SMALL STAKES ENSURE THE MINIMUM CREDIBILITY. Garance makes a very important point below. When evaluating assertions of great importance, it's always useful to see whether people talking hysterically actually act in ways consistent with their rhetoric. I've said many times that I've never found the ethical question of abortion particularly troubling, for a central reason: I won't take the "pro-life" moral position seriously until its supporters do. The anti-choice lobby uses lots of language that suggests a moral issue with stakes large enough to override a woman's fundamental rights -- "life," "killing babies," etc. -- but given that most American pro-lifers (among many other inconsistencies) think women should face fewer legal sanctions for obtaining an abortion than for spitting on the sidewalk, there's no reason to take their moral claims seriously. (And given that abortion laws on the books were essentially unenforceable against doctors who stuck to performing abortions on the right kind of women, there's little reason to believe that most citizens in states where abortion was formally illegal believed this either.) When high-stakes language is combined with small-stakes, obviously incommensurate policy objectives, there's no reason to take the former seriously.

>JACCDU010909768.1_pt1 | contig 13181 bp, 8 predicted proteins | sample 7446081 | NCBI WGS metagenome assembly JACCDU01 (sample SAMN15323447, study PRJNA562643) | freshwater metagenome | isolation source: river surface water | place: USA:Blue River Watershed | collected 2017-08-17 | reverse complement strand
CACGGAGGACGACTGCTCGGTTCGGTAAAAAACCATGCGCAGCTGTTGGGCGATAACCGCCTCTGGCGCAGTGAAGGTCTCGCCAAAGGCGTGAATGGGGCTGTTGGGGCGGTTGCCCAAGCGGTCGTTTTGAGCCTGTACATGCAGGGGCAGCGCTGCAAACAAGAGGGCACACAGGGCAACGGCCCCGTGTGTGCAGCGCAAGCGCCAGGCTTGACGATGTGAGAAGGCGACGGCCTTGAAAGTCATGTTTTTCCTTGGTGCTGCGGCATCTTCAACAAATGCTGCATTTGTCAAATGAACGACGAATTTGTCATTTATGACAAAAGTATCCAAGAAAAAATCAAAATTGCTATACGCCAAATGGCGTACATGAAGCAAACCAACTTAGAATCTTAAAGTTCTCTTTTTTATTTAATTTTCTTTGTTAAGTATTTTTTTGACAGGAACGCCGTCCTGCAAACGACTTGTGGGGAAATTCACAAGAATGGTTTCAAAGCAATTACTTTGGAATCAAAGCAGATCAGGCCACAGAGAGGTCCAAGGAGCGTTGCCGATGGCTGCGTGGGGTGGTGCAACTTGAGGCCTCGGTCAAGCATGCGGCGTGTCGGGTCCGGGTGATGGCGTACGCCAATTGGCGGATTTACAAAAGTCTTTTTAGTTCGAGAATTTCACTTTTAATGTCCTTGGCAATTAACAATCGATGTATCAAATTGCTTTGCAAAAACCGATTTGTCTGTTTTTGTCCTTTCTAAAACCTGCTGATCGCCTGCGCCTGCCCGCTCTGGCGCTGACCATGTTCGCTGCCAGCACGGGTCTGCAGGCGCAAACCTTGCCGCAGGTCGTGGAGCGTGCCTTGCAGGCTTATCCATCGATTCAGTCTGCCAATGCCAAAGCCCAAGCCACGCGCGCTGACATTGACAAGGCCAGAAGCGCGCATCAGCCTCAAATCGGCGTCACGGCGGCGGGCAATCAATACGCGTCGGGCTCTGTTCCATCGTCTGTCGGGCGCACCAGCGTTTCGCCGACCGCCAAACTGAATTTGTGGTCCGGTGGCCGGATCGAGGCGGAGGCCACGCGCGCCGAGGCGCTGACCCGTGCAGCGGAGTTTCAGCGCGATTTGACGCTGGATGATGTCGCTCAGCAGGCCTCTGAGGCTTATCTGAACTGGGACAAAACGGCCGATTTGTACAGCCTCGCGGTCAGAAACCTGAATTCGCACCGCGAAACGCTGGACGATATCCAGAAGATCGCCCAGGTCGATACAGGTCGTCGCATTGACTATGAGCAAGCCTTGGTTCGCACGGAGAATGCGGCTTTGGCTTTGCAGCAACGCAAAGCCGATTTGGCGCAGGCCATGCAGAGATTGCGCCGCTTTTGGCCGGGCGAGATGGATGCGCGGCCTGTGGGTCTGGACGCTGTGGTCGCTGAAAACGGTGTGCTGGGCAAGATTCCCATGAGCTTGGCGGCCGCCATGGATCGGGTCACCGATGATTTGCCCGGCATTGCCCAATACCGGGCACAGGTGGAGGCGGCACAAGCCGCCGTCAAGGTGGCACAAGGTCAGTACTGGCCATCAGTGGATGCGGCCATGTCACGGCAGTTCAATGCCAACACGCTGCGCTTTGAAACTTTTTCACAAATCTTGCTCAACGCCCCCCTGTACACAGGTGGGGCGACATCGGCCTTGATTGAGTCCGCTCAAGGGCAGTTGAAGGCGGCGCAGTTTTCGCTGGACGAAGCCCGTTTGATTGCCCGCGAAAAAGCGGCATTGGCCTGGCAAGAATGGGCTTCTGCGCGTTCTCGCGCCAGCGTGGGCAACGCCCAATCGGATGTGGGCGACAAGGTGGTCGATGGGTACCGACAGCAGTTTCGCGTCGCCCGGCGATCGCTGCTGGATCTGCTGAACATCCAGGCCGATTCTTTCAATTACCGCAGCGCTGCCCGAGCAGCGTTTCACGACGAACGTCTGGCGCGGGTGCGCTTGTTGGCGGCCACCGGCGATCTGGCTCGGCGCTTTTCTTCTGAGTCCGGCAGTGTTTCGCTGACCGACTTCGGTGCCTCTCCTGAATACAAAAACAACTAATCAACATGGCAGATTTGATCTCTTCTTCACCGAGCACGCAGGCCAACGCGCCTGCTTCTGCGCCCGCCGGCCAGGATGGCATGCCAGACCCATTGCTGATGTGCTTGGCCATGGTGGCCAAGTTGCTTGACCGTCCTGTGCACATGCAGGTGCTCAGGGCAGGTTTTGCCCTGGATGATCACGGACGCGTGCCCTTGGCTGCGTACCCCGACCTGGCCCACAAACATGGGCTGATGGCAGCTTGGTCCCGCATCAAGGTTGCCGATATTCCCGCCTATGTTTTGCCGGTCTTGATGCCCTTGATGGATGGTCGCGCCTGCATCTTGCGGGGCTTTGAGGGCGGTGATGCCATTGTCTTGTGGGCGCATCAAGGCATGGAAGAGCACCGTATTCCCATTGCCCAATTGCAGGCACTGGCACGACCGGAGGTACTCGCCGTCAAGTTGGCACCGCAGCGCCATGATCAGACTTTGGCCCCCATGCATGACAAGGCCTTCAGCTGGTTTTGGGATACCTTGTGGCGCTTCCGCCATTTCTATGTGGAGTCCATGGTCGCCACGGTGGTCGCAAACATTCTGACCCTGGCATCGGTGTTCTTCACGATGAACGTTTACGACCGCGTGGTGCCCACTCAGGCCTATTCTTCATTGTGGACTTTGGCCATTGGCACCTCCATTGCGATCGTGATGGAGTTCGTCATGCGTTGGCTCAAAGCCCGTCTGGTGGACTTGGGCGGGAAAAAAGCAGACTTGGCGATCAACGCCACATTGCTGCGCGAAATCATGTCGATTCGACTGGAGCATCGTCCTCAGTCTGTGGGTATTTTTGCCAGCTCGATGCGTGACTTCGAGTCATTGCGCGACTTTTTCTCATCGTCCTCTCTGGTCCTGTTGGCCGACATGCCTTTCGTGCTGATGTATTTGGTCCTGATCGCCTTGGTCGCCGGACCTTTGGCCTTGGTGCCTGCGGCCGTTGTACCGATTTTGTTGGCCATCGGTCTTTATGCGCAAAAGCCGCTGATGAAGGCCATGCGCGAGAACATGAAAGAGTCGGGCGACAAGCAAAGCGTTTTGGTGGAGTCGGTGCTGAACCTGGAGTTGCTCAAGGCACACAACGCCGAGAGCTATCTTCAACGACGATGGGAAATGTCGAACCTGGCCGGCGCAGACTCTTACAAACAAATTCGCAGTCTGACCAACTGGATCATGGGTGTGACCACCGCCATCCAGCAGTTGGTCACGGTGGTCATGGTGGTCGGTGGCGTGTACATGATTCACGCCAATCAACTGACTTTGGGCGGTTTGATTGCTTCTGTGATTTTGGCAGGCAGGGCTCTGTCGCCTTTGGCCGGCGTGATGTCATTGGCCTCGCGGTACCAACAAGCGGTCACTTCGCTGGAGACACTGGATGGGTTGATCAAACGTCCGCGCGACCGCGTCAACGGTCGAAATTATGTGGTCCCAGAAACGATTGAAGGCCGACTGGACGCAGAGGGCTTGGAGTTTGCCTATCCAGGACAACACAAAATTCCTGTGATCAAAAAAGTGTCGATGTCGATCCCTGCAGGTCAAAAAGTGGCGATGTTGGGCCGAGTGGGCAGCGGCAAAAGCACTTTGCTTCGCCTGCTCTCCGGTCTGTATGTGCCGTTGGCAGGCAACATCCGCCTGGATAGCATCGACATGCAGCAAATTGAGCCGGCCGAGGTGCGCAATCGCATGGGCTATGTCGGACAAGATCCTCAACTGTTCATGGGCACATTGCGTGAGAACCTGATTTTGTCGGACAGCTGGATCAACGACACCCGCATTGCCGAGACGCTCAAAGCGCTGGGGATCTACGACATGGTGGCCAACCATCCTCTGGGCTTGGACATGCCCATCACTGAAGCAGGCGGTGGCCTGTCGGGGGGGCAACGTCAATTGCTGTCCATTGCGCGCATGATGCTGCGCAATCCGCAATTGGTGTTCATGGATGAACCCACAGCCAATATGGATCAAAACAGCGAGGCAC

As Garance says, the same is true of the Iraq War. Many of its dead-end supporters will talk about how we can't afford to lose -- with the implication of existential threat -- but given that most of them (including, most importantly, the President who, through his policy, sees success in the war as less important than upper-class tax cuts) don't act in ways that reflect such a belief when it comes time to actually make trade-offs and sacrifices. In the context of the policies actually being advocated, high-stakes claims about the Iraq War are propaganda, nothing more. And, relatedly, someone should ask the few people willing to advocate actual high-stakes policies -- like Max Boot -- why they support the war despite the fact that the policies they consider essential to accomplishing a desirable outcome have never had any chance of being implemented.

--Scott Lemieux

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